How rape and violence returned India to the headlines
- 13 June 2014
- From the section Asia
"We're doing all we can," protested the police officer, pinching his nose uncomfortably as he leaned closer to the crowd.
But sitting back with their arms folded, his audience of men and women from the village of Rajpur Milakh in Uttar Pradesh didn't seem convinced.
That morning, the teenage daughter of one of the families listening had been found hanging from a tree, and her brother claimed she had been raped.
It's the latest in a string of similar incidents that have provoked both outrage and renewed soul-searching over the prevalence of violence against women in India.
A problem with violence?
First came the gruesome news of two teenage girls being found hanging from a mango tree, after allegedly being gang raped.
Then a woman in her 40s was found hanging elsewhere in Uttar Pradesh. Several other alleged gang rapes have been reported in the state in the same period.
India is again being battered by negative headlines, just 18 months after nationwide protests over the gang rape and murder of a Delhi student, which badly dented its international image and had a knock-on effect on tourist numbers.
The new Prime Minister, Narendra Modi, is promising a "zero tolerance" approach to crimes against women - but many Indians are asking whether their country has a particular problem with violence against women.
India hardly looks unique though, at a time when campaigners have launched a global campaign against rape as a weapon of war.
And some say the current media focus on crimes against women here gives a distorted picture.
That's been the defensive line of the authorities in Uttar Pradesh, who have been accused of allowing law and order to collapse.
The state's beleaguered chief minister Akhilesh Yadav attracted ridicule though when he hit back at female journalists by saying: "You're safe aren't you."
Critics of the media have also seized on questions that have emerged over some recent horror stories.
But there's no escaping the basic fact that several women have been found hanged - and the alternative explanations look just as bad.
Strong caste hierarchies
In the most recent case in Rajpur Mikhal, police are investigating the possibility that it was an "honour killing", and not a rape as her brother initially claimed.
He is now a potential suspect, according to the Indian media.
Fellow villagers gave the BBC a similar account, saying she had been punished for transgressing social codes by allegedly being seen with a man from another caste.
Despite being outlawed long ago, honour killings are still common - especially in deprived states like Uttar Pradesh, where caste hierarchies remain strong.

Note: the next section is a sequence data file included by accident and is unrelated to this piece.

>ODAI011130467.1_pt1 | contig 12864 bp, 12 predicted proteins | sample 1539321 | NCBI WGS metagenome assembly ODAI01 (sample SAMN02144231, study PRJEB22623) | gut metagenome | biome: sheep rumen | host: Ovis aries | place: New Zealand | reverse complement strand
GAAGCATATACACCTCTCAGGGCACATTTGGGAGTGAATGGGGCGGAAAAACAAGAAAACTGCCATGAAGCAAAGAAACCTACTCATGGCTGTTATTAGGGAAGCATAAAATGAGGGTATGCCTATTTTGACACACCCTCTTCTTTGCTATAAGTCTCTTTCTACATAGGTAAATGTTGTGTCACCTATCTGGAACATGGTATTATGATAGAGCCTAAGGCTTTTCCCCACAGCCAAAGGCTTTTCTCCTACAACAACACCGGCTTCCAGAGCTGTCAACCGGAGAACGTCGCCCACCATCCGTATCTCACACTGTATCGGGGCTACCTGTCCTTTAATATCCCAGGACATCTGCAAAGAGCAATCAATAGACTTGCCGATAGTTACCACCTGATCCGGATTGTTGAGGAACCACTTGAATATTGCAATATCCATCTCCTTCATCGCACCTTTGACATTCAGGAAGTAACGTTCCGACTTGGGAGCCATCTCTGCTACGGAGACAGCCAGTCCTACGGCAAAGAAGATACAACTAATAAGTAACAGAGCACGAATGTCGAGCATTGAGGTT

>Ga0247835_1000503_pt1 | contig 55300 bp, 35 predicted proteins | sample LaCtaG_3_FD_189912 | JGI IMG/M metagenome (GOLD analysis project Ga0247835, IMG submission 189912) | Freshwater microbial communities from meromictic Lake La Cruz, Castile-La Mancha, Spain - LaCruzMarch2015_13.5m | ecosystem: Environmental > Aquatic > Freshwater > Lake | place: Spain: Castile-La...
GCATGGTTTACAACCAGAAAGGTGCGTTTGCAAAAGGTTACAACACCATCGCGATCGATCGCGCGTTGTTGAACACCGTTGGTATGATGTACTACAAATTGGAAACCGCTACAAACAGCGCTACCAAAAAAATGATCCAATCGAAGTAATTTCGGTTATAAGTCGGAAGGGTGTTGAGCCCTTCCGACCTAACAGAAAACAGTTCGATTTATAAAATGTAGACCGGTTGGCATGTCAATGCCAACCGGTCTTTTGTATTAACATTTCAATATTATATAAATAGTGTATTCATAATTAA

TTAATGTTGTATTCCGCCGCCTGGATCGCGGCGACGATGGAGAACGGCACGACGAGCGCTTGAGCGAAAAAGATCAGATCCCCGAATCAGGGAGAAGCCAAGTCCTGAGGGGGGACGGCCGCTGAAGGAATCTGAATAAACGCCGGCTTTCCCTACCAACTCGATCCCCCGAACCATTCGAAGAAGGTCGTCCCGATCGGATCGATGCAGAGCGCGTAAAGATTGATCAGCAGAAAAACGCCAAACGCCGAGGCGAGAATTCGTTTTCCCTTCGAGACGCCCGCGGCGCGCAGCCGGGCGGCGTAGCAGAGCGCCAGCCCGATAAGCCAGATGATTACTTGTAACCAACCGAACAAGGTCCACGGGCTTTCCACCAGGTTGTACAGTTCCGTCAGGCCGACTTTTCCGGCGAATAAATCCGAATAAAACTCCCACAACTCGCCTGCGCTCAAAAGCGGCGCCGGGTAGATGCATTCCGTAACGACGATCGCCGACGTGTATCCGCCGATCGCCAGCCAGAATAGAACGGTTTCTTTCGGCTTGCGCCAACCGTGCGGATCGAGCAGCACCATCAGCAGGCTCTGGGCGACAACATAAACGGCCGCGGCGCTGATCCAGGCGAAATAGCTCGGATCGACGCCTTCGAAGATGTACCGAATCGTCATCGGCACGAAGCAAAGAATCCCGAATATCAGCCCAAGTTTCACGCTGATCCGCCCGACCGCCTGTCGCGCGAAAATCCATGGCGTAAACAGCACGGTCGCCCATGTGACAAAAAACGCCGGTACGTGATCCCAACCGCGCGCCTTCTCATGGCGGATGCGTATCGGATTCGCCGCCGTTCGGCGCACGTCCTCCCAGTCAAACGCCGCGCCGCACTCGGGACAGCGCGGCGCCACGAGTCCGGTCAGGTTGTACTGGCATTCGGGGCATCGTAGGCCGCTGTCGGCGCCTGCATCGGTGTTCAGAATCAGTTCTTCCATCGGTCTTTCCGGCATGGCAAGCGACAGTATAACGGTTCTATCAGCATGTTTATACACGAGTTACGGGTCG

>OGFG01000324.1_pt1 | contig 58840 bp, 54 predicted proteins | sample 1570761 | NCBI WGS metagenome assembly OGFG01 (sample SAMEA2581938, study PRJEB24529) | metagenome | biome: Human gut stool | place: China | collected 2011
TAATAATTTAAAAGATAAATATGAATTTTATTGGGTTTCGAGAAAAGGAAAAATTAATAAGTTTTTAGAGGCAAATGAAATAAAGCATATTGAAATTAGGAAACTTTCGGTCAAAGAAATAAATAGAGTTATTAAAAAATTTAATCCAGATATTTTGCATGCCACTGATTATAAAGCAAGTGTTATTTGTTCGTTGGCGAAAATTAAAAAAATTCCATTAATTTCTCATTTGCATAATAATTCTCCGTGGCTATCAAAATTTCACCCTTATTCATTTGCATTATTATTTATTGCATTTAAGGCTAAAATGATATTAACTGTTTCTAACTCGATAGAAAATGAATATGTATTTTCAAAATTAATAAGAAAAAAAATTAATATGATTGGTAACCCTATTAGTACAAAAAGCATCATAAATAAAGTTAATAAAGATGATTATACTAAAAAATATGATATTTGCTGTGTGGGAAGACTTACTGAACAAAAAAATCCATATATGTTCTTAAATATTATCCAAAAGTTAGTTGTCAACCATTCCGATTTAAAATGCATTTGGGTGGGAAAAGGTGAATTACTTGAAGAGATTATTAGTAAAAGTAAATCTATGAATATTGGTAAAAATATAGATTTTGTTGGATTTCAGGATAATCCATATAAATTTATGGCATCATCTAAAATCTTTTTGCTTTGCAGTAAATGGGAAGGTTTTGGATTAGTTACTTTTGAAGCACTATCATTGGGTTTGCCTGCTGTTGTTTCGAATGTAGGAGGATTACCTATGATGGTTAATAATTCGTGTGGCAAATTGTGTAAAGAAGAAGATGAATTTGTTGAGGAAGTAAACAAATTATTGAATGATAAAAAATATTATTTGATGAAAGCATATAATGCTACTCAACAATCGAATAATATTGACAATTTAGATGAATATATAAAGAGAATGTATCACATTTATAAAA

And caste is often a factor in sexual violence, argues human rights lawyer Vrinda Grover, with higher-caste men targeting women from lower castes.
"People don't want to talk about it because caste is supposed to be receding as an issue," she says.
Part of the answer, she adds, is better enforcement of the law, to end what she calls a "culture of impunity" - but also for politicians to take a tougher line on sexual violence.
But instead, they often present a far more discordant message.
There is almost a script now to each new horrific revelation. First come the details, then the outrage from campaigners - and then a pushback from some political figures, which in effect minimise the crime.
"Boys will be boys, they make mistakes" said Mulayam Singh Yadav, leader of the ruling party in Uttar Pradesh and the father of the chief minister, in an election speech criticising tougher penalties on rape.
Others have blamed women for sexual attacks, criticising them for wearing allegedly provocative clothing.
At the moment, it is the vast state of Uttar Pradesh - home to some 200 million people - that is feeling the pressure most.
People in Rajpur Mikhal said they were surprised to see the police making the effort to talk to them, even if they were unconvinced by their message.
But the incidence of rape and other sexual crimes is actually higher in other states, according to government figures.
"Violence against women is rampant across India," says Ms Grover.
A recent UN inquiry echoed that, saying the problem was "systematic". The government angrily dismissed the report as "simplistic" .
Indian officials often express frustration that rape has come to dominate the country's international image, arguing that other countries' record is just as bad, if not worse.
But if more women are found hanged, the pressure will only grow.